ALL PHOTOS COURTESY PORSCHE MOTORSPORT
Porsche and Penske are reuniting to take on the sports car wars in 2023 with LMDh entries for both IMSA’s WeatherTech SportsCar Championship and for the the FIA’s World Endurance Championship. The two-car IMSA program will use Team Penske’s vast Mooresville, North Carolina campus for its stateside operations, while the WEC’s Europe-centric LMDh team will be based in Germany.
This is a multi-year agreement between Porsche and Penske and is built on an enduring, collaborative relationship bonded when Team Penske, in 2005 took on LMP2 activities with a Porsche-powered prototype and earned 24 victories, 11 of which were overall wins, together with three straight LMP2 championships, from 2006 through 2008.
The new entity will be known as Porsche Penske Motorsport and will have two entries in each of the series, IMSA and WEC, as it once again chases victory in the world’s premier endurance races: America’s Rolex 24 at Daytona and Mobil 1 12 Hours of Sebring, together with the world-renown 24 Hours of Le Mans. Porsche initially announced its return to sports car LMDh prototype competition in December of last year.
While the factory’s operation with Team Penske in LMDh prototype racing on both sides of the Atlantic Ocean is expected to be robust, Porsche has traditionally offered its technology to customer teams, and this will not change. The company expects the LMDh vehicles to compete with the Hypercars (LMH) as the new prototypes will be 1,000-pound LMP2-chassis-based and are powered by a hybrid drivetrain that is intended to produce 500kW (670 horsepower) overall.
“We are delighted that we were able to get Team Penske to form this partnership,” said Oliver Blume, chairman of the executive board of Porsche AG. “For the first time in Porsche Motorsport, our company will have a global team competing in the world’s two largest endurance series. To this end, we will be setting up team bases on both sides of the Atlantic [Ocean]. This will enable us o create the optimal structures we will need to take overall victories at Le Mans, Daytona and Sebring, for example.”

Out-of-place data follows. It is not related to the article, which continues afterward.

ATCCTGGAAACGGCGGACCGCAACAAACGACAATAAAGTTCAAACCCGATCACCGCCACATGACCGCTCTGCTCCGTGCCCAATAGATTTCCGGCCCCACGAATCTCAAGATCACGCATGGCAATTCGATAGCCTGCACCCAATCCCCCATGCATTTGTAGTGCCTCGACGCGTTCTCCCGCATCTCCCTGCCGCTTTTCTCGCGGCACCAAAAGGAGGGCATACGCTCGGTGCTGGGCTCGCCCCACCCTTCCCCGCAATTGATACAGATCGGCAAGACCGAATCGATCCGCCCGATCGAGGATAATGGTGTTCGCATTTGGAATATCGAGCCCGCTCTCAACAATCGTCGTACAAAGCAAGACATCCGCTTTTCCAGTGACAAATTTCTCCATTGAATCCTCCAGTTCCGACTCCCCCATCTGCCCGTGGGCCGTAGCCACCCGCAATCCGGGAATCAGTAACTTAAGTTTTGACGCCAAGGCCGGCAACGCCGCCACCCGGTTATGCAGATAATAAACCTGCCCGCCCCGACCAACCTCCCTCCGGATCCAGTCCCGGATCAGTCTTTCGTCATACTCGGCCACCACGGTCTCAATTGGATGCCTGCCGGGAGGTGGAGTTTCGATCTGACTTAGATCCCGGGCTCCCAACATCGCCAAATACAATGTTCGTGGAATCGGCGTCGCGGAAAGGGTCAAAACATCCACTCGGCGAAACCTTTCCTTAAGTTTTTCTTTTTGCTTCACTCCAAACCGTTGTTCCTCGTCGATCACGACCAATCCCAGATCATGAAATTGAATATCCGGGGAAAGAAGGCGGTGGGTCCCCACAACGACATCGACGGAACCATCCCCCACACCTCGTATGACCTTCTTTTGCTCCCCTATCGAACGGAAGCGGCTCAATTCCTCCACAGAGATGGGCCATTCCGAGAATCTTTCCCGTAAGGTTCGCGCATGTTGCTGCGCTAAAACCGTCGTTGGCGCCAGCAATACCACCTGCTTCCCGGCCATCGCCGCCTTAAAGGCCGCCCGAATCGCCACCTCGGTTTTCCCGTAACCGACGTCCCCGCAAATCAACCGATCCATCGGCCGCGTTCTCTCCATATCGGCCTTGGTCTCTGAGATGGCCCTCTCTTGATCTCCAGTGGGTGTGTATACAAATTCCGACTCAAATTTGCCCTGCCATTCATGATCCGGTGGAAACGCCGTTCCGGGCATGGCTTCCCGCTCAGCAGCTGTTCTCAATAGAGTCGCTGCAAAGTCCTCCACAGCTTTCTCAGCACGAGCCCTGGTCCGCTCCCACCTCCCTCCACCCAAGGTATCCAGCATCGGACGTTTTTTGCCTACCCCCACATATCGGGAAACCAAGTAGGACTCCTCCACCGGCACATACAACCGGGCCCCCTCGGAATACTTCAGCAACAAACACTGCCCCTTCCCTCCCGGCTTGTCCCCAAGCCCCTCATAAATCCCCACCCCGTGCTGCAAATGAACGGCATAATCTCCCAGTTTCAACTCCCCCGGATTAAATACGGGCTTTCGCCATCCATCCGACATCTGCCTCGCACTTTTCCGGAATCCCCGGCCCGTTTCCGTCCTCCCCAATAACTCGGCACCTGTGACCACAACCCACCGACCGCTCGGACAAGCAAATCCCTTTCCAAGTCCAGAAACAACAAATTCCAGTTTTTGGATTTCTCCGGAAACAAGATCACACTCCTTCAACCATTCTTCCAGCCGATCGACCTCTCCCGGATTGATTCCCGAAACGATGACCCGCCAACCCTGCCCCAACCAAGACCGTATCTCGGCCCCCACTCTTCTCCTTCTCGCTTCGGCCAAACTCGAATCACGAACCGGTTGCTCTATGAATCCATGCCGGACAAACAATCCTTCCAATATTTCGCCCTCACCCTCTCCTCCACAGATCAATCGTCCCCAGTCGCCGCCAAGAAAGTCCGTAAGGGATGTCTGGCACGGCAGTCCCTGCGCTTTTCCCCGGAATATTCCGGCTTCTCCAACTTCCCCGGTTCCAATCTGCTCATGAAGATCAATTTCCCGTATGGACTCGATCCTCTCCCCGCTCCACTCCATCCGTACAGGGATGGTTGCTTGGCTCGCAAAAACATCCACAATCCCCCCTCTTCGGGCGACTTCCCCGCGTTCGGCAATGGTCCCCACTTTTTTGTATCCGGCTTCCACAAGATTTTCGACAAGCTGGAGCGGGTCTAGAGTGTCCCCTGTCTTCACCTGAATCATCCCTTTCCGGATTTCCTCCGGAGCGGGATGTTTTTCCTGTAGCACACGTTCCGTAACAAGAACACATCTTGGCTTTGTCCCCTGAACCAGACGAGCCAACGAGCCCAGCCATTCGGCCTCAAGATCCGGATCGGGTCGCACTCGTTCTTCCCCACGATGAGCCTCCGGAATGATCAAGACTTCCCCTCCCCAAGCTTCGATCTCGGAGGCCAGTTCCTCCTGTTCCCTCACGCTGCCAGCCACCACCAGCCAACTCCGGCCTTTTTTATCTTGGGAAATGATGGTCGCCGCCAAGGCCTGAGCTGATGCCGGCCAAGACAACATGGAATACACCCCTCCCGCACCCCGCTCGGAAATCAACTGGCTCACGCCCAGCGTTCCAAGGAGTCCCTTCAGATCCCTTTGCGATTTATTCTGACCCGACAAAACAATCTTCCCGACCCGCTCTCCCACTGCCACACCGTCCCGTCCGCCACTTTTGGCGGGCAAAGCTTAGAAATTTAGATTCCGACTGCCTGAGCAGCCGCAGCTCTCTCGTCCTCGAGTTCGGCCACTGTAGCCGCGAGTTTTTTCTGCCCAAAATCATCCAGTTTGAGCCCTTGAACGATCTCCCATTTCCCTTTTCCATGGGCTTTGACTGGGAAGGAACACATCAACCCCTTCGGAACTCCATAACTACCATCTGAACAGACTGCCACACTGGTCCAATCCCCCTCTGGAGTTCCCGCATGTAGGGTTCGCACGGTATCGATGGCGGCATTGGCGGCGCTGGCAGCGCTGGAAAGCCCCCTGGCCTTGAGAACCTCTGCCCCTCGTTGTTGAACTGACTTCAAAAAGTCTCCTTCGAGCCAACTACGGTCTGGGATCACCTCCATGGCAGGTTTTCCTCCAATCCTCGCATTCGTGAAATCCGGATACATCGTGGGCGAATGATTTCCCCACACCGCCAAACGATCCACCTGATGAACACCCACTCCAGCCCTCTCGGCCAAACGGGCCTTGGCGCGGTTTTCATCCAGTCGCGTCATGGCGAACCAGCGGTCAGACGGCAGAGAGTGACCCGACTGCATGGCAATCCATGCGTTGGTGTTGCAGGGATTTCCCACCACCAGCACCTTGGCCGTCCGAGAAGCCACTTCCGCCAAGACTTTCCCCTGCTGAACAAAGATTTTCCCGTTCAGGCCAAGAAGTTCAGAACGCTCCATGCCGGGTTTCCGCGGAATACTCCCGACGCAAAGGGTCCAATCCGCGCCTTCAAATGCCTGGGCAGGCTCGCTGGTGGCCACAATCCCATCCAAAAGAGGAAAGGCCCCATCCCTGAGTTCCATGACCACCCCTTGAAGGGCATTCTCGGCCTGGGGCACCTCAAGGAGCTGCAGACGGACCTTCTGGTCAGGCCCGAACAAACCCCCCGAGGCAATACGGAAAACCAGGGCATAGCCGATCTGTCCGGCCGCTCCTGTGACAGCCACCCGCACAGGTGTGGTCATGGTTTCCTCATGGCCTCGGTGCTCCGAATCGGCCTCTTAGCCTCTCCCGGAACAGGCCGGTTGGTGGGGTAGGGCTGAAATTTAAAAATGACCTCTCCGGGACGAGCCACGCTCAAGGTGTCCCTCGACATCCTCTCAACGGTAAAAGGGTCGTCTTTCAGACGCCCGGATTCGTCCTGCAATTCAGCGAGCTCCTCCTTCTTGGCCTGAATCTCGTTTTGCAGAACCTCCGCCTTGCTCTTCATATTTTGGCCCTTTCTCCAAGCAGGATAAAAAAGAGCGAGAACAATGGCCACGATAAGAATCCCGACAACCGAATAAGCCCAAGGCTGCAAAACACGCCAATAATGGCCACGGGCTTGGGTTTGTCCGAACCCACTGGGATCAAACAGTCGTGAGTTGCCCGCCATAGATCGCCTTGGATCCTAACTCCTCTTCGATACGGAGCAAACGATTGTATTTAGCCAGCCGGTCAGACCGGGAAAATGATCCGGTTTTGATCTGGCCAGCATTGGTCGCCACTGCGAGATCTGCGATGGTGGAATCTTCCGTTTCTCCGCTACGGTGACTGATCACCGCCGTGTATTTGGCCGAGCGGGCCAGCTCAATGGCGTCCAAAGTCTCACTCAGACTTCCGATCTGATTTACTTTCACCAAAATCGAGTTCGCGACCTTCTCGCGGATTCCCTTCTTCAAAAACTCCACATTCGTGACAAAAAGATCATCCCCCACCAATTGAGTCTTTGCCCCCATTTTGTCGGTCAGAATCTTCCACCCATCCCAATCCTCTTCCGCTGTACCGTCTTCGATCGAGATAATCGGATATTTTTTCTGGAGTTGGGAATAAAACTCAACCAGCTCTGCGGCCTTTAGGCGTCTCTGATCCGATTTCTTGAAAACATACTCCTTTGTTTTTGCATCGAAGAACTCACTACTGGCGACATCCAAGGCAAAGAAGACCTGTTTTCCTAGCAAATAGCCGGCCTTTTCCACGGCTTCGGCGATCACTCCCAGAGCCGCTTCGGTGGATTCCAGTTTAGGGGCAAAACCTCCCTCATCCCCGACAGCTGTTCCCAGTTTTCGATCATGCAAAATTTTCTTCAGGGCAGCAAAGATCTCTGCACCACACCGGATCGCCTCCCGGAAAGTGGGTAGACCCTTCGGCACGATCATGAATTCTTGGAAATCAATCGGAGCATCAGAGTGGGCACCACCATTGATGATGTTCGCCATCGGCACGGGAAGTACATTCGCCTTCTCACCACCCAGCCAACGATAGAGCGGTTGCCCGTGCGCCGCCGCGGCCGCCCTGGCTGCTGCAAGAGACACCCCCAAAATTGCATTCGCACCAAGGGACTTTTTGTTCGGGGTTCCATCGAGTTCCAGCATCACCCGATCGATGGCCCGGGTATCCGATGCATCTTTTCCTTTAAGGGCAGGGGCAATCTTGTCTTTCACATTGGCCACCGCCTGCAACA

Porsche’s intent in forging this collaboration is go compete in the major endurance racing series, according to Dr Michael Steiner, board member for research and development with Porsche AG. “Our intention is to support and shape the new era with our LMDh prototypes,” he said. “Not only will we be keeping our fingers crossed for the four factory cars we have in total, but also for our customer teams. The LMDh vehicle will also be entered as a customer car in both series as early as the 2023 season. These partner teams will be given our full support. Whatever insights we gain from our factory efforts will be shared with them.”
Roger Penske noted the announcement marked “a proud day for our entire Penske organization. We have represented Porsche on the track or in our businesses for more than six decades,” he said. “The heritage and success we have enjoyed together is unparalleled throughout our history. I can’t wait to get started as we build a global racing program with Porsche that will compete for wins and championships well into the future.”
The new LMDh prototypes, introduced during the Rolex 24 at Daytona in 2020, supplants DPi as IMSA’s premier prototype class. Chassis will come from one of four approved constructors: Dallara, Ligier, Multimatic and ORECA. Manufacturers are encouraged to develop branded engine and stylized bodyworks. Bosch, Williams Advanced Engineering and Xtrac are working together to provide the spec hybrid powertrain system for all LMDh race cars.